Monday, February 2, 2015

Agitate Stable Blindness

Australian retailer Evan Crick called it “stable blindness.” He was characterizing to me the doubts he’s often encountered upon suggesting to store owners in his Mitre 10 group that they implement shopper loyalty programs.
     When Evan’s phrase first reached my brain, I assumed for an instant that “stable” referred to a fixation on continuing to run the business in the same old unwavering ways. But since Evan is an equestrian, coordinates horse shows, and has sold saddles and all online in addition to screwdrivers and all in his store, I realized his phrase came from another source. Allusions to blinders on the spirited thoroughbreds and nags nagging against change.
     A review of decision making studies at Harvard University and University of Chicago indicates the ways in which a stable of merchants can move in either of those directions. The blinders go on when the people fail to share experiences before embarking on a course of action or during implementation of a program. The nagging against change arises when the merchants fear they’ll be out of step and risk their reputations if pioneering adventurous adjustments.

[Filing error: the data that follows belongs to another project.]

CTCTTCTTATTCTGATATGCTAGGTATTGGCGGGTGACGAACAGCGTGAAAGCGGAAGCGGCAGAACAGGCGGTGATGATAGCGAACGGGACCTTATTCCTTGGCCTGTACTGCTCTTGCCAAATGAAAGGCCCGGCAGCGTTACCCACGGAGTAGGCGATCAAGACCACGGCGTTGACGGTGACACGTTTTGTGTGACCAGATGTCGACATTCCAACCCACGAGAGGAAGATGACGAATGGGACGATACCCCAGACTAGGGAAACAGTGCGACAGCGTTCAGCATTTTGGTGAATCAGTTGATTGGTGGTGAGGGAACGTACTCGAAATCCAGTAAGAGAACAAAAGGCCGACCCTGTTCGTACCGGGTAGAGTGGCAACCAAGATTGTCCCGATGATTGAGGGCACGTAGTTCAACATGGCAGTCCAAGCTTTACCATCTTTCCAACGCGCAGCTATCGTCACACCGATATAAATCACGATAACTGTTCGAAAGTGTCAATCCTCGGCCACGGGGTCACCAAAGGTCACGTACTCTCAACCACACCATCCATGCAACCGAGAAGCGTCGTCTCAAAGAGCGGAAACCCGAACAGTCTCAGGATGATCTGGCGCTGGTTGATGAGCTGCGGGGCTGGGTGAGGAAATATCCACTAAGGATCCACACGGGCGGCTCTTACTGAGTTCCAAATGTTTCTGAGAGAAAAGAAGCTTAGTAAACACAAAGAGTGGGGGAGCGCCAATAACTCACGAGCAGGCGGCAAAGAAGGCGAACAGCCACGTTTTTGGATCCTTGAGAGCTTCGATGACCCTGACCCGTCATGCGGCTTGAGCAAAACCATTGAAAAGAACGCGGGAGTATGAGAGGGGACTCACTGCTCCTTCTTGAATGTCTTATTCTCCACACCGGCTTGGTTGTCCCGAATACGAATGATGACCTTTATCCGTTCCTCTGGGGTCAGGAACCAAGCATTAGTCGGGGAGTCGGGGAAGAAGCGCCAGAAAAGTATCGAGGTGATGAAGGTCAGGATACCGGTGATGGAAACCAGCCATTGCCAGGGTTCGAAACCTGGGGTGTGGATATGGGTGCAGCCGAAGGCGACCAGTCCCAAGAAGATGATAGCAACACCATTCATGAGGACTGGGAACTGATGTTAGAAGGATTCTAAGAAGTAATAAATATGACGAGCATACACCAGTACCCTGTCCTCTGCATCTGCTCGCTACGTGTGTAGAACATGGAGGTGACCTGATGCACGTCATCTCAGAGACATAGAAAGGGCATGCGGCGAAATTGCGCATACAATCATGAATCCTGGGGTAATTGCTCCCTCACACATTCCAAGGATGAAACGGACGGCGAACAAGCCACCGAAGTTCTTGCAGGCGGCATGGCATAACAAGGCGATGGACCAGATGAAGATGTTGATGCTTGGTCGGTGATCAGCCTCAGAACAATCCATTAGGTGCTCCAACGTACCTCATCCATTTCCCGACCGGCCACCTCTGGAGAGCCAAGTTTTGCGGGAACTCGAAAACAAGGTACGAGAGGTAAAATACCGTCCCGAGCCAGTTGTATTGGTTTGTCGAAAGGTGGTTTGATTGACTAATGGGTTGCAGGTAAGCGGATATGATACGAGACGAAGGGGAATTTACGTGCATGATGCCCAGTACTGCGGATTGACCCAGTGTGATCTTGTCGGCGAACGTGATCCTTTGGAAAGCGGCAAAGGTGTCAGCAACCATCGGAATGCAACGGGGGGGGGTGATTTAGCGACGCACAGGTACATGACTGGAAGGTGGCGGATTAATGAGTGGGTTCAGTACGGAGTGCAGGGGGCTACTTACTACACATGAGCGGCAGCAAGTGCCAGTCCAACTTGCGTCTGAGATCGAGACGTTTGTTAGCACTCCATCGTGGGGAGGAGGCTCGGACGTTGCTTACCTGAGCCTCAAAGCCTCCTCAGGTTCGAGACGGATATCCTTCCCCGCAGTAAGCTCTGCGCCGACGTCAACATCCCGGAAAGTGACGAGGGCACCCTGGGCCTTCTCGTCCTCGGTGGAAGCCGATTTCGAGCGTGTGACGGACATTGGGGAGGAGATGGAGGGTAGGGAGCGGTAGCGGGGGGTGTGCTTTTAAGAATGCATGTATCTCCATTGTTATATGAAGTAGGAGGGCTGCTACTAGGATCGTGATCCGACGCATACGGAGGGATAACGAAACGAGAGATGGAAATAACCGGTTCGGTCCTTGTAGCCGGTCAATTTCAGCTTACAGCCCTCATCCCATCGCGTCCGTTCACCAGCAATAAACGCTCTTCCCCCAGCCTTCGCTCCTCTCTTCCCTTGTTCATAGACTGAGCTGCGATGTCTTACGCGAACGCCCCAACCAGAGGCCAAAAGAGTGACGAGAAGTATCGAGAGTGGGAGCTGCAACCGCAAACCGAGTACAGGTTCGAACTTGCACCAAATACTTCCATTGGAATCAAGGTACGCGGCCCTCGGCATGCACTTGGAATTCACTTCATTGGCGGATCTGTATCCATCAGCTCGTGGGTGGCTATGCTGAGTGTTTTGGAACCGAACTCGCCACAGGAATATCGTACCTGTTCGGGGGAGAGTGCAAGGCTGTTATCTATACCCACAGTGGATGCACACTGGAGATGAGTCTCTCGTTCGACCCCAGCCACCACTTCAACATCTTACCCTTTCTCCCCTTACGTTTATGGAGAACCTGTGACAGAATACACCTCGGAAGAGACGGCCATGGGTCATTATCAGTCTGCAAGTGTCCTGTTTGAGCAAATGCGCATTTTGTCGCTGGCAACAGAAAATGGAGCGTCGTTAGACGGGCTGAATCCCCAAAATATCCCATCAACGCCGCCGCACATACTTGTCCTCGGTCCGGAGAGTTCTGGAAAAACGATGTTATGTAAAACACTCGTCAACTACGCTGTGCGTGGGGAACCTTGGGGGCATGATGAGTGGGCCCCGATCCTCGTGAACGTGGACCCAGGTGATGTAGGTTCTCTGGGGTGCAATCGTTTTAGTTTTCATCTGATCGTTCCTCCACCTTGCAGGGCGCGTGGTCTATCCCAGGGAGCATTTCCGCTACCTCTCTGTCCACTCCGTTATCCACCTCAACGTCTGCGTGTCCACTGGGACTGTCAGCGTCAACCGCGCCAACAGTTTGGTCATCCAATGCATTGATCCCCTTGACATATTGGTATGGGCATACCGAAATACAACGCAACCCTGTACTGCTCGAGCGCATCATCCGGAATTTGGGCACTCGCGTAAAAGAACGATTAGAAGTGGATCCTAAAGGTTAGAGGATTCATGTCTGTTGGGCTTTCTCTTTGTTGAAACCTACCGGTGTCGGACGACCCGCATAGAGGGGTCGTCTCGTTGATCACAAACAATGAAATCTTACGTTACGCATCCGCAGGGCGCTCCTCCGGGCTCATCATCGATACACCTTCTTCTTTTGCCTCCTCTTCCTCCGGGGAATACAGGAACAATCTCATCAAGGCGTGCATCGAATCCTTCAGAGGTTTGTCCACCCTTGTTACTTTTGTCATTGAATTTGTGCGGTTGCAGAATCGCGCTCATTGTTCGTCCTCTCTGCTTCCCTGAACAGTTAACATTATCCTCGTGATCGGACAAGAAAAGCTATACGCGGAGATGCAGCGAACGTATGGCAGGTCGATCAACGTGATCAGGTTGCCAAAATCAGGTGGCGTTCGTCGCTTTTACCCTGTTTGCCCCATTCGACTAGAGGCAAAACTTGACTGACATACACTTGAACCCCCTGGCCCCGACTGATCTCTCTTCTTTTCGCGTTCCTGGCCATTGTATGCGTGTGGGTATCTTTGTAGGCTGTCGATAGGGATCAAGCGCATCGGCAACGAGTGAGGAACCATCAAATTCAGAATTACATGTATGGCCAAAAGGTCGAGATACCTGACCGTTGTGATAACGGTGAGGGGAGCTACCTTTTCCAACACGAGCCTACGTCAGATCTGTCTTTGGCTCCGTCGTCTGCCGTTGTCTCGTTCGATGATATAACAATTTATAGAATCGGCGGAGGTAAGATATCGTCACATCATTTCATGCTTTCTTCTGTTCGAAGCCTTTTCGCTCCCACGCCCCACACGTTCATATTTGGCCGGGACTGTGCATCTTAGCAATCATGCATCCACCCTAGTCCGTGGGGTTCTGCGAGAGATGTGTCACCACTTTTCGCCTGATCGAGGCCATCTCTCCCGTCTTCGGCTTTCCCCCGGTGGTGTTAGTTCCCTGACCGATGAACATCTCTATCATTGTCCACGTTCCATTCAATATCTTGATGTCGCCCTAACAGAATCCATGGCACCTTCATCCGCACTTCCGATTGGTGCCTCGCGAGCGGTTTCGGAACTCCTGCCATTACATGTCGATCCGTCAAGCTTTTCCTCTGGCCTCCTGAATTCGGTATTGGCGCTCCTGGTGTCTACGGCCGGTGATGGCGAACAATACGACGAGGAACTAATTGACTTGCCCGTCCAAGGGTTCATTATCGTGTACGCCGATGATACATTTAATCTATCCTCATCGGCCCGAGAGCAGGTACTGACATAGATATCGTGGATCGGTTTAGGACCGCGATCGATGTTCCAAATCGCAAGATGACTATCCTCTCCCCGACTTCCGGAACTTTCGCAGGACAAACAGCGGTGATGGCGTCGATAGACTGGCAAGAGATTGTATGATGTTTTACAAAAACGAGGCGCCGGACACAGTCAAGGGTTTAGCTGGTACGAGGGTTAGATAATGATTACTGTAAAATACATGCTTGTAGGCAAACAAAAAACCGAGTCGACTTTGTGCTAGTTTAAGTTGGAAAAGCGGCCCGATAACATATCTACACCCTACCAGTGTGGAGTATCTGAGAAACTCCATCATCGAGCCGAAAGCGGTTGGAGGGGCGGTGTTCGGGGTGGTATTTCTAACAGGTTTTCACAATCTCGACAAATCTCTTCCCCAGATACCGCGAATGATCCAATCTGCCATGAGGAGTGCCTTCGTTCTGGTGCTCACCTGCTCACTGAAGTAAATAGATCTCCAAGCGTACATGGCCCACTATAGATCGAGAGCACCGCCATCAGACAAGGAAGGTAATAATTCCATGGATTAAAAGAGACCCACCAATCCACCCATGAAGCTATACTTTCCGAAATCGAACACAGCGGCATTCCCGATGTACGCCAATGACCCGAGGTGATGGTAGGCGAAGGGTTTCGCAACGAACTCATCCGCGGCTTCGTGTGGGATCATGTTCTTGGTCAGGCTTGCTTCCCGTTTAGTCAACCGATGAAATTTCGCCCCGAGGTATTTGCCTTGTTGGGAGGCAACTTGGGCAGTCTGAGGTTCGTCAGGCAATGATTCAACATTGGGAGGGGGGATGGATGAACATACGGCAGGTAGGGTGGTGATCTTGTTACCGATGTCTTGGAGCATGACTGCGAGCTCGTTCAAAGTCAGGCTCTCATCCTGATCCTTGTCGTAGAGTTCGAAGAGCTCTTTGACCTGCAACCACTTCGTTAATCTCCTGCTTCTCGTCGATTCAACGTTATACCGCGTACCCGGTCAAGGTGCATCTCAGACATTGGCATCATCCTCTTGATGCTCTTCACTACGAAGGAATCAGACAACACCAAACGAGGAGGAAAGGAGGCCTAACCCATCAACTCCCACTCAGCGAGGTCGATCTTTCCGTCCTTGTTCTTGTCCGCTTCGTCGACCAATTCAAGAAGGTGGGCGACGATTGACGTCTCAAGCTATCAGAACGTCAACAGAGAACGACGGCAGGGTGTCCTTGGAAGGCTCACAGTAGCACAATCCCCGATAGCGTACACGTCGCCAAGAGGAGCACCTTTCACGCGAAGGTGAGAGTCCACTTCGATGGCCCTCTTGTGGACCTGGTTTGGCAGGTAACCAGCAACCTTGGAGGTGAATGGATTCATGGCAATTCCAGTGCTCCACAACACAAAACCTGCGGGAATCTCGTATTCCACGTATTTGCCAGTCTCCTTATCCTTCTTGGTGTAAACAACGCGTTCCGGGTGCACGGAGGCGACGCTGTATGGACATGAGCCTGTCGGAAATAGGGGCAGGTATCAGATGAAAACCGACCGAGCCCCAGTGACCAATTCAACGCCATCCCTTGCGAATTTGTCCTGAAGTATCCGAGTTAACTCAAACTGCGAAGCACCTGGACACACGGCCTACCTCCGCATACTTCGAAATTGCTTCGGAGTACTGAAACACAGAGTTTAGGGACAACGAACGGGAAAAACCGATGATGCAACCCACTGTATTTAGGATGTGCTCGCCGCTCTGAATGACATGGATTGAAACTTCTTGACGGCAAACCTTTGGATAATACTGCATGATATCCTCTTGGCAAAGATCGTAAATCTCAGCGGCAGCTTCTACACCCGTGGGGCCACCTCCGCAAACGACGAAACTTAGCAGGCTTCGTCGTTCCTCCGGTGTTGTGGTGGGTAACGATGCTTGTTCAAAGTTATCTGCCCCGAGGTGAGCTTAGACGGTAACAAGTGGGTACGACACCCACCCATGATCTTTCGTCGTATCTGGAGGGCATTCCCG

The solution, according to the researchers, is for store owners and operators to collaborate with each other to broaden the perspectives available to everyone and to generate the courage which comes from companionship. Well-functioning groups are better than individuals in overcoming certain kinds of decision making errors:
  • Availability heuristic. Individuals pay too much attention to what’s happened most recently or fits in best with their other beliefs. 
  • Egocentric bias. Groups help the members see that the preferences of each one may not be typical of the tastes of the potential customers. 
     Along with this, the researchers urge us to stay vigilant so we avoid proven dangers of groupthink:
  • Planning fallacy. Groups are worse than individuals in underestimating the time, money, and staff projects will take. 
  • Framing effects. Group members come to depend on each other to do the critical thinking, meaning that the critical thinking is inadequate. As a result, the manner in which the facts are framed makes too much of a difference. A group will be more likely to agree to a change if told it has a 90% chance of success than if told it has a 10% chance of failure. 
  • Sunk-cost fallacy. Because of reputational concerns, groups are more likely than individuals to prolong ill-fated initiatives, throwing good money after bad. 
For your profitability: Sell Well: What Really Moves Your Shoppers

Click below for more: 
Give Loyalty Program Members Prestige 
Steam On Through to Success 
Bind Yourself to Your Plan

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